The association was founded in 1980 by a group of businesses that became concerned with regulatory developments in Australia and their impact on the automotive aftermarket, choosing to come together as the ‘Australian Automotive Aftermarket Association’ to better the industry. The body was set up as a not-for-profit organisation, operating under the direction of an executive director and board of respected industry representatives.

“This year is a special milestone for the AAAA and one we are very proud of,” said Stuart Charity, CEO of the AAAA. “For 40 years and through the support of our members, we have acted in the best interests of the industry and continuously affected positive change. As an association, we can hold our head high and be proud of our achievements.”

From beginnings under the leadership of founding Executive Director and President Graham Rose, the industry has seen huge changes across four decades. The AAAA said it has championed and positively resolved many issues facing the industry.

Legalising extractors, eye level brake lights and trolley jacks were some of the first major undertakings of the AAAA in those formative years. Through the 1980s and into the 1990s, the introduction of fuel injection and rise of Japanese and European vehicles required market adaption and regulatory support. In more recent times, the 4WD modification market and performance scenes have generated growth in the industry, and at the same time, created their own set of challenges and opportunities.

The AAAA has also long championed one of the aftermarket industry’s largest issues in recent times – mandatory data sharing. The association felt vindicated when the Australian government officially announced that it would become law last year – a milestone moment for the AAAA.

“Although we are proud of the past and have learned some important lessons over the course of 40 years, the AAAA continues to look forward,” said Charity. “As time has marched on, the AAAA has grown and evolved as an organisation. The world today is more complex and fast paced, and we have to continually adapt to ensure we have the strength, knowledge and resources to effectively represent our members, their customers and the broader industry.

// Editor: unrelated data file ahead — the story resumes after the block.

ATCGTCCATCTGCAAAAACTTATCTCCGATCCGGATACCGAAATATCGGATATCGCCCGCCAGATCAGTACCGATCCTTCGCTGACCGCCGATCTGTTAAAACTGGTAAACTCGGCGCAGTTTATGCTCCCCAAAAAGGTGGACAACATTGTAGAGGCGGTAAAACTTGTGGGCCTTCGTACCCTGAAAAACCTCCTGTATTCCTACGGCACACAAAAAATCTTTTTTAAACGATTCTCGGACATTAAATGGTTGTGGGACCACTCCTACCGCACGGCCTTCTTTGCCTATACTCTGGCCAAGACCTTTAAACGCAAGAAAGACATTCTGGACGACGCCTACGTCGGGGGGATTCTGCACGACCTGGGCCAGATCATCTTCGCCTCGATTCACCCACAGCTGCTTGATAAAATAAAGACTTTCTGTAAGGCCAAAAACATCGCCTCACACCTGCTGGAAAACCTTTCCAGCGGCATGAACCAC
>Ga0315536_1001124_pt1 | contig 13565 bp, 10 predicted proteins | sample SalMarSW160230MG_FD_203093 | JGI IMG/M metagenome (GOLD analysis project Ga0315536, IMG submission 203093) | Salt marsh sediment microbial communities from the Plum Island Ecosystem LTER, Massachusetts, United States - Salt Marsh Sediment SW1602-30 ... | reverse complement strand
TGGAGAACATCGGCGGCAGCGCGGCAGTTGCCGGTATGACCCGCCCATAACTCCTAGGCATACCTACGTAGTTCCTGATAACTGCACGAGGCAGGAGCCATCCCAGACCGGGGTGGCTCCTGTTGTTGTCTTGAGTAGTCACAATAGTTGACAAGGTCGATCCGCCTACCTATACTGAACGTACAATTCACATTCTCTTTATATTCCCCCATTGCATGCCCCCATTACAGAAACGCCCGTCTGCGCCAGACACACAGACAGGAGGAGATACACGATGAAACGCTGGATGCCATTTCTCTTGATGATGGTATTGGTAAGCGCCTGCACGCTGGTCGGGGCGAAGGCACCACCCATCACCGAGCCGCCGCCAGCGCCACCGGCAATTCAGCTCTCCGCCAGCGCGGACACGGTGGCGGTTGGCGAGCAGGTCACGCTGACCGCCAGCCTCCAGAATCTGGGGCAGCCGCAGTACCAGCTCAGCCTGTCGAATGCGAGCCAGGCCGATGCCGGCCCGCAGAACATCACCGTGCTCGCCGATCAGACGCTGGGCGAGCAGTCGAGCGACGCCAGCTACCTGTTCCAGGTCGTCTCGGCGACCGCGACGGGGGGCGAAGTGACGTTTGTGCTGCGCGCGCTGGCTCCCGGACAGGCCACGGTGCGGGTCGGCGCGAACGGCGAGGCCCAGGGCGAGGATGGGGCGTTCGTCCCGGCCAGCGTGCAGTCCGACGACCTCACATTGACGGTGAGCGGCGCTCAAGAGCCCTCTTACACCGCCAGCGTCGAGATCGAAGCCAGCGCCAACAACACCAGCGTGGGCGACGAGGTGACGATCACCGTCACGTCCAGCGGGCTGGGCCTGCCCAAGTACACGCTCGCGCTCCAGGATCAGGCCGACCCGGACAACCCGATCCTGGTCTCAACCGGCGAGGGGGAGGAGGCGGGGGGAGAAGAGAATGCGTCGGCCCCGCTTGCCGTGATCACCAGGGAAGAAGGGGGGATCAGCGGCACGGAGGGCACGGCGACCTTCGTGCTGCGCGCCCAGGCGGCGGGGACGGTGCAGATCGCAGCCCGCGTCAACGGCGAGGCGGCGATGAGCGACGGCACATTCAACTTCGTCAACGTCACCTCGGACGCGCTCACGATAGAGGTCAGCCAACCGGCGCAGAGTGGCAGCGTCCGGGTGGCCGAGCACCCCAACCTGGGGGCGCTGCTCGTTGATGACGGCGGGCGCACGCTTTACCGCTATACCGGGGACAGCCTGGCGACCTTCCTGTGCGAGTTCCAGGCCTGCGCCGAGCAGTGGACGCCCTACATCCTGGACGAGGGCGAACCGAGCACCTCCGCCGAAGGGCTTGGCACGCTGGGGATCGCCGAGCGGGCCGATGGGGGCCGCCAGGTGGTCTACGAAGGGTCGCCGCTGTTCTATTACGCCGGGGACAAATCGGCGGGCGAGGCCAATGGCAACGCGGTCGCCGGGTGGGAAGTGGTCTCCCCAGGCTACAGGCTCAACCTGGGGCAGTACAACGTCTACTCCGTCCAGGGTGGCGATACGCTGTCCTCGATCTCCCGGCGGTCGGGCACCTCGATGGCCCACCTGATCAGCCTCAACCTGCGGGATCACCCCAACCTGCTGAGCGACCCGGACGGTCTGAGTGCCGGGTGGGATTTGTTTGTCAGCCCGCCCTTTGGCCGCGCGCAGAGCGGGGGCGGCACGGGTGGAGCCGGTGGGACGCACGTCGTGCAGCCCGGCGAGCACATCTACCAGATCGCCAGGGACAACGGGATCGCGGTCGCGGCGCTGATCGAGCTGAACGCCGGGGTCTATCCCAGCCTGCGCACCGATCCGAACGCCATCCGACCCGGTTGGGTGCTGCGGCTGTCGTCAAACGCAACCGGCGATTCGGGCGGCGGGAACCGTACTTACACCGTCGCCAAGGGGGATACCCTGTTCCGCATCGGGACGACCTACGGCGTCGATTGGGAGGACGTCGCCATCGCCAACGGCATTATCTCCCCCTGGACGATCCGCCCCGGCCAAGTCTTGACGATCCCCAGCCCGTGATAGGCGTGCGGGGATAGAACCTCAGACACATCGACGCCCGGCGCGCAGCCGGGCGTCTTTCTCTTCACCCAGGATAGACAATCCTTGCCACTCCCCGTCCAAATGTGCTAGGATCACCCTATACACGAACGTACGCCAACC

“The automotive aftermarket can be assured we will continue to be here for them, in their corner, as we always have been. We look forward to collaborating with members to help them be prepared for what the future holds,” said Charity.

Toyota Blocks Counterfeit Car Part Supplier

Toyota said it has stopped a major Australian vehicle body part and panel supplier from importing, advertising and selling counterfeit grilles.

The carmaker said the grilles do not meet durability or quality standards, being constructed with inferior techniques and materials, saying they are likely to fail prematurely in Australian driving conditions. As a result, the sale of them is a breach of Australian law.

Since being investigated, Toyota said SSS Auto Parts, the infringing supplier, has withdrawn the counterfeit grilles from sale, offered a refund to purchasers and forfeited remaining stock.

Fabiola Dos Santos, Toyota Australia’s Brand Protection Manager, said consumers could have been misled into believing the grilles were genuine as they illegally bear Toyota’s trademarks. Dos Santos said SSS Auto Parts had also breached Toyota’s copyright through the unlicensed use of Toyota-owned images on its website.

“Toyota will act decisively whenever counterfeit parts are being sold to Australian consumers,” said Dos Santos. “We devote significant financial, technical and human resources to develop genuine parts and accessories that offer optimal performance, durability and safety benefits to customers.

“Our grilles are designed, engineered and tested to allow sufficient air flow to the radiator, protecting the engine from overheating. They are manufactured to Toyota’s stringent quality and durability standards, an assurance that cannot be offered by anyone selling counterfeit parts.

“Some people mistakenly think that buying counterfeit auto parts is harmless and a simple way to get components at a lower price. But the impact can be far worse than people realise as there is zero testing, no legal regulation and very little recourse for consumers if the part is ineffective or unsafe.”

Dos Santos said Toyota is working with the Australian Border Force to identify and seize counterfeit parts due to the growing number entering the Australian market.

“Consumers should not assume they are buying a genuine part, even if it comes in a branded box or has a Toyota label. The best way to avoid purchasing a counterfeit item is to buy Toyota genuine parts and accessories directly from an authorised Toyota dealer.”